Reducing the level and intensity of conflicts with others, especially those locked into repetitive patterns;
Ending relationships that don’t seem amenable to necessary changes;
Enhancing intimacy with friends and loved ones;
Feeling and expressing more love and caring in current relationships;
Initiating and broadening new relationships that meet interests and needs that are currently unsatisfied;
Experiencing more authentic, caring, honest, respectful, and fun exchanges with people on a daily basis;
Processing and recovering from perceived slights and relational difficulties in the past;
Practicing forgiveness to let some things go and move forward without lingering resentment; and,
Learning from past mistakes, misjudgements, and relationship breaches in order to enhance future connections. [pp. 276-277]
If you’ve done any past soul-searching about relationships, you could likely read the above list and think, “Yes, please”. All of them sound good. I’ve certainly faced hard truths in the first four. In the end, it led me to one of my greatest insights and freedom from some avoidable pain…
I trust people to be who they are. Not who I want them to be, nor who I unrealistically expect they should be, but rather that they will be who they are. It’s stupid, I know, but it reminds me of a scene in a Star Trek: The Next Generation episode. Small geek diversion…Data is about to do a war game against Riker, and is trying to postulate what Riker will do. He starts to tie himself into knots to wondering if Data thinks that Riker will do X, then Riker could change his behaviour by knowing that Data thinks what he’ll do (X) and therefore Riker will do Y. Except if Riker knows that Data knows that Riker knows, etc…In the end, Troi counsels him that Riker can’t avoid being who he is at the heart (a risk taker with a penchant for innovative solutions). A stupid geeky reminder, but one that I find strangely comforting.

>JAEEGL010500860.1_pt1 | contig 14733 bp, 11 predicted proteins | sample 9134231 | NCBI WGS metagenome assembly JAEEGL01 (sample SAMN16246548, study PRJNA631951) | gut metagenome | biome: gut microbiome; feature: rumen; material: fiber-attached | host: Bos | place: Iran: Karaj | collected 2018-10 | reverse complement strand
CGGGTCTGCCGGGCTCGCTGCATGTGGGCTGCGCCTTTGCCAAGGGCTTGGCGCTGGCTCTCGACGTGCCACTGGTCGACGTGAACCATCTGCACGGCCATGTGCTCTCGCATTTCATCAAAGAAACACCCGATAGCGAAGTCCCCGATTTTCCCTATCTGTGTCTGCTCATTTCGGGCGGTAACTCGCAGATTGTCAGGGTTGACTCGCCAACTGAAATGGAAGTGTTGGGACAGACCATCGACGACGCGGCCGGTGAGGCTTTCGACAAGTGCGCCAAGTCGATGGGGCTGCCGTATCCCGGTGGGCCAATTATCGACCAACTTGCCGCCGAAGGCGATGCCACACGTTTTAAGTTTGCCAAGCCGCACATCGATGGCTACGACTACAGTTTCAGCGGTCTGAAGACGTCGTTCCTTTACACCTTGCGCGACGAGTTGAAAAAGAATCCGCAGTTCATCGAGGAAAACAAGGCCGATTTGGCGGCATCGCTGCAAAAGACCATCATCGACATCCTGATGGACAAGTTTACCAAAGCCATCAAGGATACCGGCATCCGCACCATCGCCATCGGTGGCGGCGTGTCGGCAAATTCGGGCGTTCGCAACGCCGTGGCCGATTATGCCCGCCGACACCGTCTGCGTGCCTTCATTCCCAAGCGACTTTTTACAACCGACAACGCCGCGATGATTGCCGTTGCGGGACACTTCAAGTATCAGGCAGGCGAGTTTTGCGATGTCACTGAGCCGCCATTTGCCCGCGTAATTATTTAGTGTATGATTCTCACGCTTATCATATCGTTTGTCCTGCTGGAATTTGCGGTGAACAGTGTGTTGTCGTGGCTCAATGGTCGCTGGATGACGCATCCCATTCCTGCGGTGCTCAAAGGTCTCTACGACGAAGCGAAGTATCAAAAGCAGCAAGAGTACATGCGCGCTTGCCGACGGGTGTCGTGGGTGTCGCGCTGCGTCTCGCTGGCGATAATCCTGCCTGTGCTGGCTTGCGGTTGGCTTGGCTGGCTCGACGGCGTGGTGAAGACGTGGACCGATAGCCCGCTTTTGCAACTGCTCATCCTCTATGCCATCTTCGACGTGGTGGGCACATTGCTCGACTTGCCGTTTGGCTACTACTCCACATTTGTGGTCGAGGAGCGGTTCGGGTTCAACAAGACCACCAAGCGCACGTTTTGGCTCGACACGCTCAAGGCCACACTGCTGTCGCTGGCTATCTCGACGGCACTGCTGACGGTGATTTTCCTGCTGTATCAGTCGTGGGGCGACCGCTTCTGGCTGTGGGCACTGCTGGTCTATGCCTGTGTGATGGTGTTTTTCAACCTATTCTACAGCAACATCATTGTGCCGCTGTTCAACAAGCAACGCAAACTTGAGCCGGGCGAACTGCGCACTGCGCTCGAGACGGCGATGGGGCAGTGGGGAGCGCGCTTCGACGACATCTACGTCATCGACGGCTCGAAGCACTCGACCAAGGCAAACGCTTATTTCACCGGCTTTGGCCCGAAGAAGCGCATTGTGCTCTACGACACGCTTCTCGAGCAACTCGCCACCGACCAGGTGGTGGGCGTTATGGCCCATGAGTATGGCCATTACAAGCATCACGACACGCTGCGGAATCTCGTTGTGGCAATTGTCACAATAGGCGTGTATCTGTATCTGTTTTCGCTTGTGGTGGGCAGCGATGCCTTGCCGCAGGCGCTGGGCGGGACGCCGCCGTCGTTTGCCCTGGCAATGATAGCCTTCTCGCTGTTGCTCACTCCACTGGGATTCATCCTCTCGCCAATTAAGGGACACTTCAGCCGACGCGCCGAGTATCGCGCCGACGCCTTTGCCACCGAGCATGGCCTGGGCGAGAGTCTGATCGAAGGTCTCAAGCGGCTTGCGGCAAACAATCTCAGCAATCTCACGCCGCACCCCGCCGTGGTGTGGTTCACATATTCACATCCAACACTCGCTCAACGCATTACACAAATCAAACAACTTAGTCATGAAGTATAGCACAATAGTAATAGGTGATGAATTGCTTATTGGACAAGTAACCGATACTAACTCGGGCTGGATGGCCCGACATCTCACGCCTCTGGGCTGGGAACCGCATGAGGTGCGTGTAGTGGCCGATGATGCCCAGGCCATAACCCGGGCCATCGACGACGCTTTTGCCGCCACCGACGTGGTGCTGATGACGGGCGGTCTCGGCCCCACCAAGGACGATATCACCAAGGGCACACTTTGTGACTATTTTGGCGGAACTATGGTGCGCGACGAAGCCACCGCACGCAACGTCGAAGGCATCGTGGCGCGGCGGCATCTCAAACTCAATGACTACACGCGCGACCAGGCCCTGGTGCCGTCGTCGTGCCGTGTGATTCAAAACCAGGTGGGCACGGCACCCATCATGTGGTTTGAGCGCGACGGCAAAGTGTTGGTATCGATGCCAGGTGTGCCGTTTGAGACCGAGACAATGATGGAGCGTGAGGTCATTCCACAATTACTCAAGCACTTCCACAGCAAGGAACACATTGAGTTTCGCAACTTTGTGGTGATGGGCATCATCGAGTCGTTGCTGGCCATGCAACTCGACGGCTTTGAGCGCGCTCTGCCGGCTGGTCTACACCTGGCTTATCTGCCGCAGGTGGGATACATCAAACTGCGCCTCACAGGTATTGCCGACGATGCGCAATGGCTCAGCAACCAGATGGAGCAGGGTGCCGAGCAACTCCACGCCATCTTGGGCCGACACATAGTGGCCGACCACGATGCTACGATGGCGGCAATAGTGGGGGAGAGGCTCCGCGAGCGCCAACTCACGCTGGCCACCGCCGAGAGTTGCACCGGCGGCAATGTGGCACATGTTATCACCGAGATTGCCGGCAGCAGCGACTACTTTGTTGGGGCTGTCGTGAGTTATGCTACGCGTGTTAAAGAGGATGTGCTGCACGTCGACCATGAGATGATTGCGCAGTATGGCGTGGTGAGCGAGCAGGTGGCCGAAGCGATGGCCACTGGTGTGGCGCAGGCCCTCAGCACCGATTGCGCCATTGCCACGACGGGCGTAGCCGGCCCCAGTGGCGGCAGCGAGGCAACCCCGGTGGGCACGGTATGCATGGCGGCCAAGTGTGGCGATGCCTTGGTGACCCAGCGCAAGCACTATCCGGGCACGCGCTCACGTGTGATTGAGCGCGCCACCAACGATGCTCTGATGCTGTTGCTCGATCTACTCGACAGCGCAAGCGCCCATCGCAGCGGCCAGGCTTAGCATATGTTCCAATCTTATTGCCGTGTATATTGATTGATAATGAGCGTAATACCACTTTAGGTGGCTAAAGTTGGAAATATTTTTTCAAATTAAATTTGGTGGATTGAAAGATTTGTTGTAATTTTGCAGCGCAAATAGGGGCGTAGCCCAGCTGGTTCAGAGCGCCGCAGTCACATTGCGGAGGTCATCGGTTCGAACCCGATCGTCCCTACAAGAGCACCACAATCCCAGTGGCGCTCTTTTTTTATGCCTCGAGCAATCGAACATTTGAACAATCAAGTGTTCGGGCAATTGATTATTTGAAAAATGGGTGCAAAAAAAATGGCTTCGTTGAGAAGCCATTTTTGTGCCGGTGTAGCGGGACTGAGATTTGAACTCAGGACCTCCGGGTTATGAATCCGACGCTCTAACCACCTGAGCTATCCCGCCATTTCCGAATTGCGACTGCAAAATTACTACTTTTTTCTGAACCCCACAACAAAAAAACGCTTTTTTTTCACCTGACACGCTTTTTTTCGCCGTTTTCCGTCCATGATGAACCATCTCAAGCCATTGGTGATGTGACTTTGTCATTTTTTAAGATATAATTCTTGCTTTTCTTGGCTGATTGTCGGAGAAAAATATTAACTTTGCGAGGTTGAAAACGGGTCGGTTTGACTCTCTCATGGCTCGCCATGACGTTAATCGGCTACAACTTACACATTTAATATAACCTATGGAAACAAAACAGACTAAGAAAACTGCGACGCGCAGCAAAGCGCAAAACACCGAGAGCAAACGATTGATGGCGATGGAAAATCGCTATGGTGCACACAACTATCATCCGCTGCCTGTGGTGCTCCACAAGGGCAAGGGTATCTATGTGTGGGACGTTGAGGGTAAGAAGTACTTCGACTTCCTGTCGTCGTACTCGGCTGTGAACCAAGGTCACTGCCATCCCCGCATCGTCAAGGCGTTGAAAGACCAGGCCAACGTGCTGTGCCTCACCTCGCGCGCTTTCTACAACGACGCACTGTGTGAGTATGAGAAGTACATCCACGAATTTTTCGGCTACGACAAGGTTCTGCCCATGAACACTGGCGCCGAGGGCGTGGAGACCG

And from that “truth bomb”, that I should expect people to be who they are, I found the basis for a much different relationship with my mother when I set some clear boundaries (such as games I would not let myself be tricked into playing) and changed the pattern of expectation and disappointment from what I thought/hoped she would do to simply what she did do. I expected (and loved) her to be herself for her last ten years, not the mother I wanted her to be or expected she should be. Just who she was. By contrast, another relationship had passed its healthy expiry date and had become consistently toxic, so I ended it. And with #6, I make sure that I tell my son every day how much I love him.
I’m still working on many of the other ideas from #5-11.